Almost 10m less cars built in 2021 as supply chain issues hit production

Nearly 10m fewer cars were built this year due to supply chain issues and a semiconductor shortage, analysts say.

Research by market intelligence group LMC Automotive estimated a 9.6m global shortfall in the number of light vehicles produced through 2021. European carmakers are expected to have suffered the biggest hit, producing 3m fewer vehicles as they struggled to get hold of supplies.

Semiconductors have been one of the biggest pain points in global supply chains, with delays, production disruption and hoarding spurred by the Covid-19 pandemic leading to a severe shortage.

The crisis is still running, LMC said, with the situation for car makers unlikely to substantially improve until the second half of 2022, and the gulf between chip demand and supply taking until 2023 to close.

Justin Cox, the group’s head of global production, said the outlook had improved slightly in recent weeks as emergency measures boosted production.


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Car production curbs hit TomTom amid chip shortage

(Reuters) – Dutch navigation and digital mapping company TomTom warned on Thursday supply chain problems in the auto sector could last until the first half of next year after it reported a bigger than expected quarterly core loss.

FILE PHOTO: TomTom logo is seen on a vehicle in Eindhoven, Netherlands, November 21, 2019. REUTERS/Eva Plevier/File Photo

Auto production has been hammered by a global shortage in semiconductor chips, which has forced carmakers still recovering from last year’s coronavirus disruptions to halt production again.

“Collectively we have underestimated how big the supply chain issues, and especially for semiconductor shortages, have been or have become”, Chief Financial Officer Taco Titulaer told Reuters.

Titulaer added TomTom’s consumer and automotive revenue numbers would continue to be affected by these challenges.

The group said the recovery of its automotive division, which supplies maps and navigation software to carmakers, lagged expectations as it saw sales fall

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Car production tumbles afresh amid supply and labour shortages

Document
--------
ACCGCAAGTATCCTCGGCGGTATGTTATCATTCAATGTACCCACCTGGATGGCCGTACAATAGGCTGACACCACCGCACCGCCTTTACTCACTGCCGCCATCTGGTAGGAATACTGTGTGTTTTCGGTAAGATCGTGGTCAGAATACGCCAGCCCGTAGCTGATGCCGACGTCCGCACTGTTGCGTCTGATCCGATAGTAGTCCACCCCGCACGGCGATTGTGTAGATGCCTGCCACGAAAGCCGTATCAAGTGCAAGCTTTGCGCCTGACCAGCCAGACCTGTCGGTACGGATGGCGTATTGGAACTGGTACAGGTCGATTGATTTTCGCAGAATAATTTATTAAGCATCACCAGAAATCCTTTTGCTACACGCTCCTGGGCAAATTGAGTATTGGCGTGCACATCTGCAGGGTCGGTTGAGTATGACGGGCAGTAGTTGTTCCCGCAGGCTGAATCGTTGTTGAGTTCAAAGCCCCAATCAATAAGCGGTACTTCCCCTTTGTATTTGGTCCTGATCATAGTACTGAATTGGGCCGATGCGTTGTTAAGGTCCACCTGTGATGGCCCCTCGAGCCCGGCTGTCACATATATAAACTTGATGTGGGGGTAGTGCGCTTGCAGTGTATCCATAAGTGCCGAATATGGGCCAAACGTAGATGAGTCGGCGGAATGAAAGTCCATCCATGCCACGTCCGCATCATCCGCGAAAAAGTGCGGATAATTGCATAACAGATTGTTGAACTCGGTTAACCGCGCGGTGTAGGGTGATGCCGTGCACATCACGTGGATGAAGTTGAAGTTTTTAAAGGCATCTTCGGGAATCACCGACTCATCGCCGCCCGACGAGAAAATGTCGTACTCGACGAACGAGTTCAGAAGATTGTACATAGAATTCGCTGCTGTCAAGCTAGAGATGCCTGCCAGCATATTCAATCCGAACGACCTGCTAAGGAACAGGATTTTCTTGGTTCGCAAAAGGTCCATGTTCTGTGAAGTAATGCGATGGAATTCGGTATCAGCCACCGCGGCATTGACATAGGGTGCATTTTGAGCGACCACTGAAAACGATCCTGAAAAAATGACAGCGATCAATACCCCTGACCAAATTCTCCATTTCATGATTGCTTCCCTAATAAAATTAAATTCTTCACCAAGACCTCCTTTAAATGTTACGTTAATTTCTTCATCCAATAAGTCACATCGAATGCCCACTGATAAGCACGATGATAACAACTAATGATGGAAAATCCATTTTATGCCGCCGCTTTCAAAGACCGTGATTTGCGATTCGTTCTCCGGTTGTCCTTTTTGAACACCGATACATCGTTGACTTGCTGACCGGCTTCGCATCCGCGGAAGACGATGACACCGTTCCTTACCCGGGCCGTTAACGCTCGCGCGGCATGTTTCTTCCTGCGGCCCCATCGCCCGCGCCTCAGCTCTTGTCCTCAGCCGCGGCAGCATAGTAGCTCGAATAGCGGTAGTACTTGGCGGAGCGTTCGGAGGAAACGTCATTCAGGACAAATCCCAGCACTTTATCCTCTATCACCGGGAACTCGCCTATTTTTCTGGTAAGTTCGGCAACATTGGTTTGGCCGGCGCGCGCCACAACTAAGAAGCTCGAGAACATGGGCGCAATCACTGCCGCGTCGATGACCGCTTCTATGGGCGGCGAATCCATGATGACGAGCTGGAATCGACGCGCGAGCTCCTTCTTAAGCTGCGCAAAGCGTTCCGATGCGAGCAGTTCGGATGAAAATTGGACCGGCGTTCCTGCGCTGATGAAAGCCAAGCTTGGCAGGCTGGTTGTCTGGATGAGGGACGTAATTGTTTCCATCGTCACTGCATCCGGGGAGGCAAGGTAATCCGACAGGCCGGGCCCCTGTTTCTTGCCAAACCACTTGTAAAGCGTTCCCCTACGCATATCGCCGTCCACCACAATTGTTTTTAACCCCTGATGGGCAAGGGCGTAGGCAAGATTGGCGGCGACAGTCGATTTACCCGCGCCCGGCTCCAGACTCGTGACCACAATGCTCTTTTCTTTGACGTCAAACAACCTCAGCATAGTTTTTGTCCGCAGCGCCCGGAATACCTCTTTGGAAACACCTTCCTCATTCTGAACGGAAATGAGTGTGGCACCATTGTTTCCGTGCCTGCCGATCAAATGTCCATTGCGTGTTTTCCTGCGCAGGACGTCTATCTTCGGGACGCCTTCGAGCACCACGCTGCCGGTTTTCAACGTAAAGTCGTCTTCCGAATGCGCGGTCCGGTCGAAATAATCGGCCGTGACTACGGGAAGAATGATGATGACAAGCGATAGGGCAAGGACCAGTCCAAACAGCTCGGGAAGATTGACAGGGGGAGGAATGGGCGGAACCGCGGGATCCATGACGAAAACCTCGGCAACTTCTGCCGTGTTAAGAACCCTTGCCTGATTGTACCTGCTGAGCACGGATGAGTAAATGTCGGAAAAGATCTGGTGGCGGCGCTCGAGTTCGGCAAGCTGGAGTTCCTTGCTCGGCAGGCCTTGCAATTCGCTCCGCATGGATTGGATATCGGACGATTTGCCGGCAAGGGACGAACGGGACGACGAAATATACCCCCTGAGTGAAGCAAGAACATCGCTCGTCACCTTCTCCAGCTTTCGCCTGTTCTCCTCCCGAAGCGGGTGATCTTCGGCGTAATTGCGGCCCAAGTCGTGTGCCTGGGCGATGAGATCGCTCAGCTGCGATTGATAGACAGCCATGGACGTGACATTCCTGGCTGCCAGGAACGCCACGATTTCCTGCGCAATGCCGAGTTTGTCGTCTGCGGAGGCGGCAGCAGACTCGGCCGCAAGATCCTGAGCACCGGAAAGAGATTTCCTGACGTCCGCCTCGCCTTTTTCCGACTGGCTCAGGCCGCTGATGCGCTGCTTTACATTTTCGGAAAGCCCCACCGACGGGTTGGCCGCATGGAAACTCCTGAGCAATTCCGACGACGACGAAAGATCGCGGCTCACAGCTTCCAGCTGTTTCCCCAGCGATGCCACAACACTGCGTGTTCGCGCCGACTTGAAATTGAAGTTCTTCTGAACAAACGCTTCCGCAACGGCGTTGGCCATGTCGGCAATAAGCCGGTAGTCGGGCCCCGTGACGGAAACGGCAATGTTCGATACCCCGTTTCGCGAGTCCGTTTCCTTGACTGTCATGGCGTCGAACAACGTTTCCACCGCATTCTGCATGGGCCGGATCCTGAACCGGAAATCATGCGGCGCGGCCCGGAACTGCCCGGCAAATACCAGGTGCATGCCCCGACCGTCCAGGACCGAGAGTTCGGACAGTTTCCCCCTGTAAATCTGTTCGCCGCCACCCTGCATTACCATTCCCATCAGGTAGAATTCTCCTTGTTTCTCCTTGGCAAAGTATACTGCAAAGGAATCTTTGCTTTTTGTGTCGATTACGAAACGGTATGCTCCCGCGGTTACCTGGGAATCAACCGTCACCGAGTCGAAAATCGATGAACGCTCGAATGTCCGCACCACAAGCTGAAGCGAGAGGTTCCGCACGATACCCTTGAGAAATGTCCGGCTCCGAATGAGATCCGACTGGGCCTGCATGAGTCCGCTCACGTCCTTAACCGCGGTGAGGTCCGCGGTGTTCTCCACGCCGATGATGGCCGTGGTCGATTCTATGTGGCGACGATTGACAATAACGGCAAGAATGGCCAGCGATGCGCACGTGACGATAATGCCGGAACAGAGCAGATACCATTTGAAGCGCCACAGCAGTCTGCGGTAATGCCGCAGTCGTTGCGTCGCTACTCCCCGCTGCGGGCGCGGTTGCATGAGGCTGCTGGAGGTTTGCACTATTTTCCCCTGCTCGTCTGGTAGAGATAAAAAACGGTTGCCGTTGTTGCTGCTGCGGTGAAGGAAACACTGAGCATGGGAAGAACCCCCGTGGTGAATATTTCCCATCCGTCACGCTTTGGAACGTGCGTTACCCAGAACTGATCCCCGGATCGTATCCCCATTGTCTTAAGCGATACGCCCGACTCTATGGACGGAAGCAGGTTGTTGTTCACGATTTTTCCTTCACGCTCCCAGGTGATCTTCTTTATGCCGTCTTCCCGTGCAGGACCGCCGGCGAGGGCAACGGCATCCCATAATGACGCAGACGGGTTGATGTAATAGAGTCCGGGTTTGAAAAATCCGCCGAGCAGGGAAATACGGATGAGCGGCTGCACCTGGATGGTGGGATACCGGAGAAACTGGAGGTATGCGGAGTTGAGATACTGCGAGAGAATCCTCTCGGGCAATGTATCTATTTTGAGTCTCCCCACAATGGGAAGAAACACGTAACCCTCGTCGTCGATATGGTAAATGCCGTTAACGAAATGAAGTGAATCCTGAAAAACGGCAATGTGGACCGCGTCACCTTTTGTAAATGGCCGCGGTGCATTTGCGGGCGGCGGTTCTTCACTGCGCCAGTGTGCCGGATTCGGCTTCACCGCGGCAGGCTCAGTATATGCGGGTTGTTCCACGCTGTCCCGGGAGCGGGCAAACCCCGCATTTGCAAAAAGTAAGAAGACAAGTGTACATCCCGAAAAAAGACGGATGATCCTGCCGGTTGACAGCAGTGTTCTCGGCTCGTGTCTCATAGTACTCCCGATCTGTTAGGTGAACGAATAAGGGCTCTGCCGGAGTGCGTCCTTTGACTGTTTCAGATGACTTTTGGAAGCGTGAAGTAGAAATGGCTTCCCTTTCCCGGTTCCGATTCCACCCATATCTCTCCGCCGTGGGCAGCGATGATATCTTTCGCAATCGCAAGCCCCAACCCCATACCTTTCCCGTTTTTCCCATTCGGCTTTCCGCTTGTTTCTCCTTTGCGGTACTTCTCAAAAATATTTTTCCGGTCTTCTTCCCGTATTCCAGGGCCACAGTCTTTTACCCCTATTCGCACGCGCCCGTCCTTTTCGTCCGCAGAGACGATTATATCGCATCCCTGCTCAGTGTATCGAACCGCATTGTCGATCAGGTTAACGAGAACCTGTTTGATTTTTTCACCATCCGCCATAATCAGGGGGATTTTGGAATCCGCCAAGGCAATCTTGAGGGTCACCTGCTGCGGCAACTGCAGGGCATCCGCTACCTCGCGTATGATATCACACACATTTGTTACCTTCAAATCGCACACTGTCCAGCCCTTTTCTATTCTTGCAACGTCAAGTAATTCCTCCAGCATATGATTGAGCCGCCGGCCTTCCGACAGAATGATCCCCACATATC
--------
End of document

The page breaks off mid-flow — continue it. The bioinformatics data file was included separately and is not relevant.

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Car production tumbled in the UK for the first time since February as the combination of global chip shortages, workers being forced to isolate, and summer shutdowns jammed up factory lines.

According to the Society of Motor Manufacturers and Traders (SMMT), just 53,438 cars were made in July, down 37.6 per cent on the year before.

It is the worst July for auto output since 1956, when 51,472 cars were produced.

Over a quarter – 26.0 per cent – of all cars made last month were either battery electric (BEV), plug in hybrid (PHEV) or hybrid electric (HEV), their highest share on record.

Despite the lifting of Covid-19 restrictions earlier this summer, the car industry has been plagued by a number of supply and labour issues that have hammered production.

All year car firms have been warning that the shortage of semiconductors would force them

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Toyota Finally Slashes North American Production

⚡️ Read the full article on Motorious

The car chip shortage is getting worse, and nobody seems to be safe now…

The latest victim in the ongoing microprocessor chip shortage for the automotive industry is Toyota’s North American operations. As reported in multiple major media outlets, production of Toyotas on this continent is being scaled back as the auto giant feels the pinch after sidestepping it previously. The chip shortage has been blamed by many on the coronavirus pandemic in Southeast Asia, where the vast majority of microprocessors for vehicles are manufactured, but other factors have cut production dramatically.

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Production of Toyotas in North America will be slashed by a whopping 40 percent, affecting lines at 14 different assembly plants. That means in August alone Toyota believes it will make between 60,000

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